Once inside the reticulorumen, forage is exposed to a unique population of microbes that begin to ferment and digest the plant cell wall components and break these components down into carbohydrates and sugars. Rumen microbes use carbohydrates along with ammonia and amino acids to grow.
The microbes ferment sugars to produce VFAs (acetate, propionate, butyrate), methane, hydrogen sulfide, and carbon dioxide. The VFAs are then absorbed across the rumen wall, where they go to the liver.
Once at the liver, the VFAs are converted to glucose via gluconeogenesis. Because plant cell walls are slow to digest, this acid production is very slow. Coupled with routine rumination (chewing and rechewing of the cud) that increases salivary flow, this makes for a rather stable pH environment (around 6).
b) High-Concentrate Feedstuffs (Grains)
When ruminants are fed high-grain or concentrate rations, the digestion process is similar to forage digestion, with a few exceptions. Typically, on a high-grain diet, there is less chewing and ruminating, which leads to less salivary production and buffering agents’ being produced.
Additionally, most grains have a high concentration of readily digestible carbohydrates, unlike the more structural carbohydrates found in plant cell walls. This readily digestible carbohydrate is rapidly digested, resulting in an increase in VFA production.
The relative concentrations of the VFAs are also changed, with propionate being produced in the greatest quantity, followed by acetate and butyrate. Less methane and heat are produced as well. The increase in VFA production leads to a more acidic environment (pH 5.5).
It also causes a shift in the microbial population by decreasing the forage using microbial population and potentially leading to a decrease in digestibility of forages.
Lactic acid, a strong acid, is a byproduct of starch fermentation. Lactic acid production, coupled with the increased VFA production, can overwhelm the ruminant’s ability to buffer and absorb these acids and lead to metabolic acidosis.
The acidic environment leads to tissue damage within the rumen and can lead to ulcerations of the rumen wall. Take care to provide adequate forage and avoid situations that might lead to acidosis when feeding ruminants high-concentrate diets.
Read Also: How to Prevent Flies on a Ruminant Farm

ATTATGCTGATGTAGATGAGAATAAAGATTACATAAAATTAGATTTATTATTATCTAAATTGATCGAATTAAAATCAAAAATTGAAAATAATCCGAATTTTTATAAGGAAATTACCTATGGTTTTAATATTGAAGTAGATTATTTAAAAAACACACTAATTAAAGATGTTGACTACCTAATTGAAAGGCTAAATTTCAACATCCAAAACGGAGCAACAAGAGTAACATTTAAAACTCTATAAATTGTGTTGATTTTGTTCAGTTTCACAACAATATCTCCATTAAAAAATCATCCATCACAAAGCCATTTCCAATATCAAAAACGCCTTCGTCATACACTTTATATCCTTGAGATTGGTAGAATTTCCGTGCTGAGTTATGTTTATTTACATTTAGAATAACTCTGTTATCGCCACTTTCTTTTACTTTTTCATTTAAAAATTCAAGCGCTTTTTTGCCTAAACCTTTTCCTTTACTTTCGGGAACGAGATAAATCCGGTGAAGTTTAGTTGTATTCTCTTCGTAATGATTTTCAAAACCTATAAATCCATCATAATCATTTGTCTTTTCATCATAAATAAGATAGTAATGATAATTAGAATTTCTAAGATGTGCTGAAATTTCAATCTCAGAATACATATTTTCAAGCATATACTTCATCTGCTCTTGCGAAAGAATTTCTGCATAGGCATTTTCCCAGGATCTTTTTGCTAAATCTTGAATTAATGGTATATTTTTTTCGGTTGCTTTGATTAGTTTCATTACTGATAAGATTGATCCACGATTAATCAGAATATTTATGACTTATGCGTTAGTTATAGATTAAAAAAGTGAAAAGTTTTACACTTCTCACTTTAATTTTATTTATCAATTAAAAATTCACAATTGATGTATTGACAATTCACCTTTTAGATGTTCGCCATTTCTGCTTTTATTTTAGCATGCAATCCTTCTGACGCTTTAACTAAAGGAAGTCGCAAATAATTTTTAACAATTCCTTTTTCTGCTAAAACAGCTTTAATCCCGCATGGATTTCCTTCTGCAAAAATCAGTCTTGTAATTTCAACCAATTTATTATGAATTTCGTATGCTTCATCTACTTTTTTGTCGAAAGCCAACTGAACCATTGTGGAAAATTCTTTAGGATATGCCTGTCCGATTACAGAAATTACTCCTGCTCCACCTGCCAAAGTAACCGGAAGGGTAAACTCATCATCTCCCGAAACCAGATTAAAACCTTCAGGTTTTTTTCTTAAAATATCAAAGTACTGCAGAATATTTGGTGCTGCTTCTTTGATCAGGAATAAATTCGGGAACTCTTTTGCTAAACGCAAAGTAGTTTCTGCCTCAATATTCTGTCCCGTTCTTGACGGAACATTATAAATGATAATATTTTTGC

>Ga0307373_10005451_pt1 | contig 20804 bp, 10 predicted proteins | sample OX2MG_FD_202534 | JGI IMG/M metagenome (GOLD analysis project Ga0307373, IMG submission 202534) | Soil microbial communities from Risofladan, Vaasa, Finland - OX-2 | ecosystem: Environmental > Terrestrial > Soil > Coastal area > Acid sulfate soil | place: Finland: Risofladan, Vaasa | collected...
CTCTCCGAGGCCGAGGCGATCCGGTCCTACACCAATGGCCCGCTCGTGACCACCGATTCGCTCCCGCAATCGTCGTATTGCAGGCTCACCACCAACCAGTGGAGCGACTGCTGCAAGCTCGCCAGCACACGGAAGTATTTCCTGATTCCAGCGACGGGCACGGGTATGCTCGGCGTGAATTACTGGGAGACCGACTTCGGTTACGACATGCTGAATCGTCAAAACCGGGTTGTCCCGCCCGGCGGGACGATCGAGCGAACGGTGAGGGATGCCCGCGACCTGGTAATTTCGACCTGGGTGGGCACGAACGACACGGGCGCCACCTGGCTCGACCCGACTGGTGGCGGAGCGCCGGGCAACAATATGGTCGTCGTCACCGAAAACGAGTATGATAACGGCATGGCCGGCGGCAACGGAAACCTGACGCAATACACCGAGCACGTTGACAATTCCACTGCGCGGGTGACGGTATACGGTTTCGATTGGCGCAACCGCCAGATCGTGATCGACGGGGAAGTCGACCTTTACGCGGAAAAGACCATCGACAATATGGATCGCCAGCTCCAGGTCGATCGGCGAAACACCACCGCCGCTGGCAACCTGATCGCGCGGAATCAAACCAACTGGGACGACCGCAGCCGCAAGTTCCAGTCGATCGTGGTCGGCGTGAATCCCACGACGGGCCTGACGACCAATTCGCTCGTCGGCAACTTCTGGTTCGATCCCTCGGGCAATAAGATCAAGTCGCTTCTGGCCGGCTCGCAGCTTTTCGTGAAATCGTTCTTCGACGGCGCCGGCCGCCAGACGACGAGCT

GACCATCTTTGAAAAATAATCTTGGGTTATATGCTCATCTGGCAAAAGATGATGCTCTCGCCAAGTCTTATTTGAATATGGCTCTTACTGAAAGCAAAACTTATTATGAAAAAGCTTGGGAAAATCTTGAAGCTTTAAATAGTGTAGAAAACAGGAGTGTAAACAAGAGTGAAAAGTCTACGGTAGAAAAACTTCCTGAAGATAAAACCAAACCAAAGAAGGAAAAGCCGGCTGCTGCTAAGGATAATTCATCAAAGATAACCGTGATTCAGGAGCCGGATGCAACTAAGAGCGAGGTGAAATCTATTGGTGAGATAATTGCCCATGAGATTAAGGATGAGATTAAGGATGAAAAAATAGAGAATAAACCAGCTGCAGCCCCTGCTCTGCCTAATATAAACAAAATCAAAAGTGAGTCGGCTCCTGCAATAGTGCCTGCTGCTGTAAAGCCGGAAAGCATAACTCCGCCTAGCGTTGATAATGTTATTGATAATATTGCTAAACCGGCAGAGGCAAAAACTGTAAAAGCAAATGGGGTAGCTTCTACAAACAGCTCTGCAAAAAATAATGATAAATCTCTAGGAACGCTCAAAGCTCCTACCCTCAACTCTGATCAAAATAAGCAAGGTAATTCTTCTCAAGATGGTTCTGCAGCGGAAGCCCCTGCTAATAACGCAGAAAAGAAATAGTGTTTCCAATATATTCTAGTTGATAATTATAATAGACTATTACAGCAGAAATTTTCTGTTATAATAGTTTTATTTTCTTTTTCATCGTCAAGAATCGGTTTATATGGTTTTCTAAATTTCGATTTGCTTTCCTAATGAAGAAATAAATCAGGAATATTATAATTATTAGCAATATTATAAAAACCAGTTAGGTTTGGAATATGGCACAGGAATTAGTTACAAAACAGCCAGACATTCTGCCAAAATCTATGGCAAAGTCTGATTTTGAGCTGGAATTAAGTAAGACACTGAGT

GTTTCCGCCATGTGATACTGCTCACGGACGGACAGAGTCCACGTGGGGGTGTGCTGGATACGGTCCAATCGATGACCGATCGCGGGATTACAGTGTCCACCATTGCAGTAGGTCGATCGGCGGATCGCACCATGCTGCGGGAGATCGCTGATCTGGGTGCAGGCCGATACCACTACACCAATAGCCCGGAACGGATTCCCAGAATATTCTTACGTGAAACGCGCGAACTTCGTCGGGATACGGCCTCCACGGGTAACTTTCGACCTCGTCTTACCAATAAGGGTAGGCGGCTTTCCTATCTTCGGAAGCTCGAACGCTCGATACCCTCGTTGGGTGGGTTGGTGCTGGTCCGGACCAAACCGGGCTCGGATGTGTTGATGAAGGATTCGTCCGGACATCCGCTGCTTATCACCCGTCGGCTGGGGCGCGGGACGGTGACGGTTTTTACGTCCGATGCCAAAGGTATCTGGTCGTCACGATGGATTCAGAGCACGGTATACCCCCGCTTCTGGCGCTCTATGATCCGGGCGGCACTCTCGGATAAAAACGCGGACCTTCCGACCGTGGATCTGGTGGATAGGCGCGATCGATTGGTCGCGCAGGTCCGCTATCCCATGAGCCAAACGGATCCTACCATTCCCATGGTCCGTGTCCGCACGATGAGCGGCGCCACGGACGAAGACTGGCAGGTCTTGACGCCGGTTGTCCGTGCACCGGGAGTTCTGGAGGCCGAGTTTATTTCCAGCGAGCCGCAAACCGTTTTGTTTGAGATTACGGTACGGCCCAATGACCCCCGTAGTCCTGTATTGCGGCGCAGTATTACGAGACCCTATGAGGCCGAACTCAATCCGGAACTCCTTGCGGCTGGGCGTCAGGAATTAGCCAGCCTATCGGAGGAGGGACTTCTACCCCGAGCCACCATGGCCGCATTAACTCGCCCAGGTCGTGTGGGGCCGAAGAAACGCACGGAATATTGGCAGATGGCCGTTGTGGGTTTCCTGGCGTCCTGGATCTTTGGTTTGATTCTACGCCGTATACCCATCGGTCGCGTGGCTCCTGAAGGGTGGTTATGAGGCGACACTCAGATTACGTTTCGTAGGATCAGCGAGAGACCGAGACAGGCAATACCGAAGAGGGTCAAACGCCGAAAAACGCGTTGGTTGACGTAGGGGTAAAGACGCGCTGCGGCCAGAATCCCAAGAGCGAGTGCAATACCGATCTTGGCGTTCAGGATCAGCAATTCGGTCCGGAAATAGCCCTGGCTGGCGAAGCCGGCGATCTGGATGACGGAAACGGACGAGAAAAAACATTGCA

2) Protein Digestion
Two sources of protein are available for the ruminant to use: protein from feed and microbial protein from the microbes that inhabit its rumen.
A ruminant is unique in that it has a symbiotic relationship with these microbes. Like other living creatures, these microbes have requirements for protein and energy to facilitate growth and reproduction.
During digestive contractions, some of these microorganisms are “washed” out of the rumen into the abomasum where they are digested like other proteins, thereby creating a source of protein for the animal.
All crude protein (CP) the animal ingests is divided into two fractions, degradable intake protein (DIP) and undegradable intake protein (UIP, also called “rumen bypass protein”).
Each feedstuff (such as cottonseed meal, soybean hulls, and annual ryegrass forage) has different proportions of each protein type. Rumen microbes break down the DIP into ammonia (NH3) amino acids, and peptides, which are used by the microbes along with energy from carbohydrate digestion for growth and reproduction.
Excess ammonia is absorbed via the rumen wall and converted into urea in the liver, where it returns in the blood to the saliva or is excreted by the body. Urea toxicity comes from overfeeding urea to ruminants. Ingested urea is immediately degraded to ammonia in the rumen.
When more ammonia than energy is available for building protein from the nitrogen supplied by urea, the excess ammonia is absorbed through the rumen wall.
Toxicity occurs when the excess ammonia overwhelms the liver’s ability to detoxify it into urea. This can kill the animal. However, with sufficient energy, microbes use ammonia and amino acids to grow and reproduce.
The rumen does not degrade the UIP component of feedstuffs. The UIP “bypasses” the rumen and makes its way from the omasum to the abomasum. In the abomasum, the ruminant uses UIP along with microorganisms washed out of the rumen as a protein source.